Speakers emphasised that there are a multitude of paths which can lead you to a career in publishing. One panellist worked as an apprentice at Bloomsbury, one completed a Publishing master’s degree, while one first had a career in law. They made efforts to undermine the idea that you must have an English degree and an internship at one of the major publishing houses to break into the industry. Career’s Advisor Suzanne Collier (Bookcareers.com) assured delegates that we need to ‘dispel the myth that you need an internship’ to get into publishing. Instead, echoing the points raised at the online event, it is your transferable skills that are important, as well as your industry knowledge, which can be built up through using social media, frequently looking at the book charts or subscribing to publications like The Bookseller.
Panellists conveyed their discomfort with the lack of diversity and inclusivity in the publishing industry and were keen to see change, both in the demographic of industry professionals and in the books that make it to the shelves, although the latter problem is likely a symptom of the former. Laura Summers (BookMachine) described BookMachine’s ‘remote first’ working policy, in which all employees are set up to work from home, and noted that remote working has the potential to address the southern bias in publishing and make the industry more accessible. At Oriel Square we follow a hybrid 4-day working pattern, with two days spent in the office and two days with the option of home working each week. This flexibility, along with our blind recruitment approach, supports us in increasing diversity in our team.
The term ‘Booktok’ came up numerous times throughout the day, as did conversations around the rise of audiobooks, highlighting the digital shift in book culture. Booktok trends give new insight into the sorts of books that readers are enjoying, especially in the young adult market. A couple of panellists revealed that it is therefore becoming increasingly influential to the teams at major publishers, as it helps them to make user-driven acquisition decisions. It’s also a useful marketing platform for building excitement about a new release. Young publishers and publishing hopefuls should make sure they are aware of its relevance.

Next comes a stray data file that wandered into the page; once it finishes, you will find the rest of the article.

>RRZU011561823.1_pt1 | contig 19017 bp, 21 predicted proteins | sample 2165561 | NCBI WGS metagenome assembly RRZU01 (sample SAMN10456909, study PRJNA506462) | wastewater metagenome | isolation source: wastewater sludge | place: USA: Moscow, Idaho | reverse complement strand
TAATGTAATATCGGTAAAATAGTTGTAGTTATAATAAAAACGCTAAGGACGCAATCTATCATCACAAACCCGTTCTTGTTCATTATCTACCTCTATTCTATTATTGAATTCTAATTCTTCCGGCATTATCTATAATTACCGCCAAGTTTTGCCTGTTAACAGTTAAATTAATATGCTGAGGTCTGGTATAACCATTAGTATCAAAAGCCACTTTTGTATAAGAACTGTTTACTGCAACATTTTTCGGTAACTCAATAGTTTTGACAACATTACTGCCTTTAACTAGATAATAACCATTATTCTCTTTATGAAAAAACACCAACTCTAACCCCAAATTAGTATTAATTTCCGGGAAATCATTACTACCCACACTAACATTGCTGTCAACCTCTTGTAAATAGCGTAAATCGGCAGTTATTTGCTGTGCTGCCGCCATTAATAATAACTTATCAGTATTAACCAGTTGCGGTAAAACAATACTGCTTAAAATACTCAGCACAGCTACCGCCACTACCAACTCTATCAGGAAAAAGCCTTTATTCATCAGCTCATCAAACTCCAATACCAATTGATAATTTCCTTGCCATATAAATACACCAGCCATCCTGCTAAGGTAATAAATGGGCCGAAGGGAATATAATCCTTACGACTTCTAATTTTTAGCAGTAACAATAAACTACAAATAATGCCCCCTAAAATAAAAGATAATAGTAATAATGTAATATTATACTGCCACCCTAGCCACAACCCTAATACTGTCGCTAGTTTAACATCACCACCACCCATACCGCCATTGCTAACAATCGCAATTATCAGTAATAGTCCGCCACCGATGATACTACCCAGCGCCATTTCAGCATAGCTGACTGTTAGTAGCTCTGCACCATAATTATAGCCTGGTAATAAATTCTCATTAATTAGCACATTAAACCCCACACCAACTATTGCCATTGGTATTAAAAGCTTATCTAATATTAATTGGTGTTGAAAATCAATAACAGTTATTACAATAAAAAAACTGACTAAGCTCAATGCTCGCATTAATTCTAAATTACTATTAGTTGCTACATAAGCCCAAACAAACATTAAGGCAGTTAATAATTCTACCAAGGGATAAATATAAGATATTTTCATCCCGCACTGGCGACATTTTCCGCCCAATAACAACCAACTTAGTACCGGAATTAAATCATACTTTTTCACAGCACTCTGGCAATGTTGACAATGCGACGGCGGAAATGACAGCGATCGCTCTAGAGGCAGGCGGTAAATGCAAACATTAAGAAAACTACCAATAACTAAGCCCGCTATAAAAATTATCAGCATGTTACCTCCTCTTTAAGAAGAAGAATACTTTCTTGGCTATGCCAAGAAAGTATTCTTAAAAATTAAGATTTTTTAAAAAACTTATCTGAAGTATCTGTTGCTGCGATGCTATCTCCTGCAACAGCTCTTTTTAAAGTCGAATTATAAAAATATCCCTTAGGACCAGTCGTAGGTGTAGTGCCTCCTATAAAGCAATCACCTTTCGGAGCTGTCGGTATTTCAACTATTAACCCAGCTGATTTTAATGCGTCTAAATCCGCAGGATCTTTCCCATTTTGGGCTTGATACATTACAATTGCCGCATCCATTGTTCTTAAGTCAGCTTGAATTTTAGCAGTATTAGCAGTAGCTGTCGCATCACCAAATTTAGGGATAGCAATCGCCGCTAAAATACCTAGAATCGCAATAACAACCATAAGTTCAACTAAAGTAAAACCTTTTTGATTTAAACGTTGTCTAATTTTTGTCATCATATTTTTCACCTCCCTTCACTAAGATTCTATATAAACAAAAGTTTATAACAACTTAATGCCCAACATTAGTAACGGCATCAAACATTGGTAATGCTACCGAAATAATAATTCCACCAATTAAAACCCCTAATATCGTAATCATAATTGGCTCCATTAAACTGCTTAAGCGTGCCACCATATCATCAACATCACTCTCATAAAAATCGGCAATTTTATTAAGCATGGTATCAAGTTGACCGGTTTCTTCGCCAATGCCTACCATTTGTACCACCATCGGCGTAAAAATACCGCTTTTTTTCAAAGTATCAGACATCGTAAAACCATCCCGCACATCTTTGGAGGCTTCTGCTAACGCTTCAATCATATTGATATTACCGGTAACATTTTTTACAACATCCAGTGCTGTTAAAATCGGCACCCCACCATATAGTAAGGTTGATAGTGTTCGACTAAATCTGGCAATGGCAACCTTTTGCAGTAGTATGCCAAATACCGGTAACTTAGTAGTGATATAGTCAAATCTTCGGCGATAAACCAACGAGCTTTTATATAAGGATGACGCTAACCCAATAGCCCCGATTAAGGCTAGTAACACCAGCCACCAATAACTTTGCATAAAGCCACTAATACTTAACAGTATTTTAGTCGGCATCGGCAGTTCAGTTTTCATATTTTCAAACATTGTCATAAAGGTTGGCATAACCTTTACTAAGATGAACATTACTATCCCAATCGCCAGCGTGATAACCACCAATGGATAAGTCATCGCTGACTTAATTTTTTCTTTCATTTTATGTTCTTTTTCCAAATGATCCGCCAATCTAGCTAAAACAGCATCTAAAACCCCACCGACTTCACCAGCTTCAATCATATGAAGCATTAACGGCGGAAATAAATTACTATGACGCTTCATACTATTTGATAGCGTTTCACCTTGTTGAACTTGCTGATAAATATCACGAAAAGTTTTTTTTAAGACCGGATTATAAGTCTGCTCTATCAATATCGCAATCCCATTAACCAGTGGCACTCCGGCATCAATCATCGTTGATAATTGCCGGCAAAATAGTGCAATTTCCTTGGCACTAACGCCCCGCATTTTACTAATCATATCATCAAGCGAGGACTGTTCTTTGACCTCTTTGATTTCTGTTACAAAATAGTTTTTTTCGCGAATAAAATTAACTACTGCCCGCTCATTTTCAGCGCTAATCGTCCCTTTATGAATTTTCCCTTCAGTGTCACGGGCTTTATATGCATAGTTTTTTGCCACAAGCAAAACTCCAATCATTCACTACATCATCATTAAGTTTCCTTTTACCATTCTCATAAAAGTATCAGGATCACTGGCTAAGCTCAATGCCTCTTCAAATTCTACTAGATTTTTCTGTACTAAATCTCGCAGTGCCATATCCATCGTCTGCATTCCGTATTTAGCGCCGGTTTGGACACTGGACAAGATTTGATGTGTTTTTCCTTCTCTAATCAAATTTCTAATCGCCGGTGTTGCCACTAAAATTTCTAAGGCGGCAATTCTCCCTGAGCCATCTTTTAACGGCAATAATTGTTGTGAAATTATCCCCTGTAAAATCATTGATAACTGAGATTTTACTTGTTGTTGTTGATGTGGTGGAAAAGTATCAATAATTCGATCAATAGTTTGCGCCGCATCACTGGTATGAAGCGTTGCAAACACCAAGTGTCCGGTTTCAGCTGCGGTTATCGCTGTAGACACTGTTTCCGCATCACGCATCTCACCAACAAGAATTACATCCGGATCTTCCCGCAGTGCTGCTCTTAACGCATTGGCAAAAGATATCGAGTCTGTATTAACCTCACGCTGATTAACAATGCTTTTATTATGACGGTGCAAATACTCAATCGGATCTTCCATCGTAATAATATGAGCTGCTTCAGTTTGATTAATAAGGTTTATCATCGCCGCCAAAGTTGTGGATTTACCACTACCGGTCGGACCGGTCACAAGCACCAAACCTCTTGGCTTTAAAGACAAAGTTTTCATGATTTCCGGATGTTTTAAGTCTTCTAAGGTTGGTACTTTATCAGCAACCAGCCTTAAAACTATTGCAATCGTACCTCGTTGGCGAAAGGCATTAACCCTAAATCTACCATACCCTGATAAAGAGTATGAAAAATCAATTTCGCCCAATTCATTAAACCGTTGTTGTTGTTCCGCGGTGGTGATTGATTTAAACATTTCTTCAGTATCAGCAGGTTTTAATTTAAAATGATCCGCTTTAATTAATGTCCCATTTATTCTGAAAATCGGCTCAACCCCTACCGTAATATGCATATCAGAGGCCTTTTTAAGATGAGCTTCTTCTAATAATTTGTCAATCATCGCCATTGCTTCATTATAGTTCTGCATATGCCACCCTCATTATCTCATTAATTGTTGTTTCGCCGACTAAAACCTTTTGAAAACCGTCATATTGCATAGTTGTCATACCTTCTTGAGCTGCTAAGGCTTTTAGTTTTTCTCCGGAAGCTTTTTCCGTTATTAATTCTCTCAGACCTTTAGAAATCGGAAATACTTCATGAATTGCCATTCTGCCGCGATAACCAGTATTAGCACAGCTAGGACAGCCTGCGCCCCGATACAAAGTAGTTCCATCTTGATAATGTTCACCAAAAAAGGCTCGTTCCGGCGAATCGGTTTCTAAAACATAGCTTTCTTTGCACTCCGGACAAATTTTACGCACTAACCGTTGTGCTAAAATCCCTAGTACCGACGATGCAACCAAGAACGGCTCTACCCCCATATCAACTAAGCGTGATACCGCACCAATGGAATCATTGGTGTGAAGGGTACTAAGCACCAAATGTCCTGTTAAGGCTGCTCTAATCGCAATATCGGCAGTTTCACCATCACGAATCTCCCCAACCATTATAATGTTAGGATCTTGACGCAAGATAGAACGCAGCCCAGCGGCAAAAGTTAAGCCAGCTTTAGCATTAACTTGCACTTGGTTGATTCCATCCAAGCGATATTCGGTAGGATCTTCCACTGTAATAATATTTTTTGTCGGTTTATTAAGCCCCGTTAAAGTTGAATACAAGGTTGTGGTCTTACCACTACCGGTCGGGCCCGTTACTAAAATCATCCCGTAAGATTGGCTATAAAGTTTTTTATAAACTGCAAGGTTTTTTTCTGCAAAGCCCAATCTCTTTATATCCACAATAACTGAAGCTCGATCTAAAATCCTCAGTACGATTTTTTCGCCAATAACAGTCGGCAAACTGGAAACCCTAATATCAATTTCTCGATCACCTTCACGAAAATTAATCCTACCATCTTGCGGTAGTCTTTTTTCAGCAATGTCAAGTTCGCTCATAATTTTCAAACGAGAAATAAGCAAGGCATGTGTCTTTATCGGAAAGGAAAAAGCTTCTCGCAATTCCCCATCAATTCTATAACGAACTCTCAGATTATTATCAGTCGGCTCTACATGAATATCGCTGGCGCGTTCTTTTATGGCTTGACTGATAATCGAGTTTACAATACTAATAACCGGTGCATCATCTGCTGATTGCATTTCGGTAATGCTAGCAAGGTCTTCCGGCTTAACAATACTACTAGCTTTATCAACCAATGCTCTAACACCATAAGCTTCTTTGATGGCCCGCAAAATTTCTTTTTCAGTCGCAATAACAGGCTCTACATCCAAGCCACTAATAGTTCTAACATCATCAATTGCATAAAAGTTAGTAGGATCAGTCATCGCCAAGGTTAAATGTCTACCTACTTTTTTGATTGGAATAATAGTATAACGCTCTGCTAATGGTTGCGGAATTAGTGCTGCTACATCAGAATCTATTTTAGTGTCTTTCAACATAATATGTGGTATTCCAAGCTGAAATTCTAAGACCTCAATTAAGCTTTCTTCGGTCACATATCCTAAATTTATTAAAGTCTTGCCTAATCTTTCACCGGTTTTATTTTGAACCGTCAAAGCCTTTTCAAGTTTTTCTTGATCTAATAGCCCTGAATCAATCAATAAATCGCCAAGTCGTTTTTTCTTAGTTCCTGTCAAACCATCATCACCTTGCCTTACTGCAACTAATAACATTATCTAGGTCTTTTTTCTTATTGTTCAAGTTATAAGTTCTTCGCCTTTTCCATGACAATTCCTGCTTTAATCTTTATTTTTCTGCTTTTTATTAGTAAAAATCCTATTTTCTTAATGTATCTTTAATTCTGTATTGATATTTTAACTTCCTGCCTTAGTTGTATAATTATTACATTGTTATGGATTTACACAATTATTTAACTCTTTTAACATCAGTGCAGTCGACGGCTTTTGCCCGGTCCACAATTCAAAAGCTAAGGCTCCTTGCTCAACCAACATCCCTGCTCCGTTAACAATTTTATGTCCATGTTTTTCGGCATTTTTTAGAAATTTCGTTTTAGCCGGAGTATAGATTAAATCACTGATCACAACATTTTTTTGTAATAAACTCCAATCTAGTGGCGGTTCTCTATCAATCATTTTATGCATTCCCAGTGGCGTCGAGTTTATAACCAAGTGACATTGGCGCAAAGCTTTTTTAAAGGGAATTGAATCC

“The appetite for books isn’t going anywhere”, as one panellist stated towards the end of the day, and this was clear to see from the enthusiasm projected by delegates and speakers alike. A passion for the written word and a love of publishing emerged throughout the week and, coupling this with the desire for continual improvement in the industry that was regularly expressed, we left the event excited for the future of publishing.
Claire Gilbert is Head of People and Operations at Oriel Square and supports colleagues, processes and projects in her role. Claire also champions edtech at Oriel Square and has an interest in sustainability in education. Eva Steenhuis is an Assistant Editor at Oriel Square and works with the editorial team to ensure the smooth running of publishing projects. Eva especially enjoys working on humanities and phonics resources.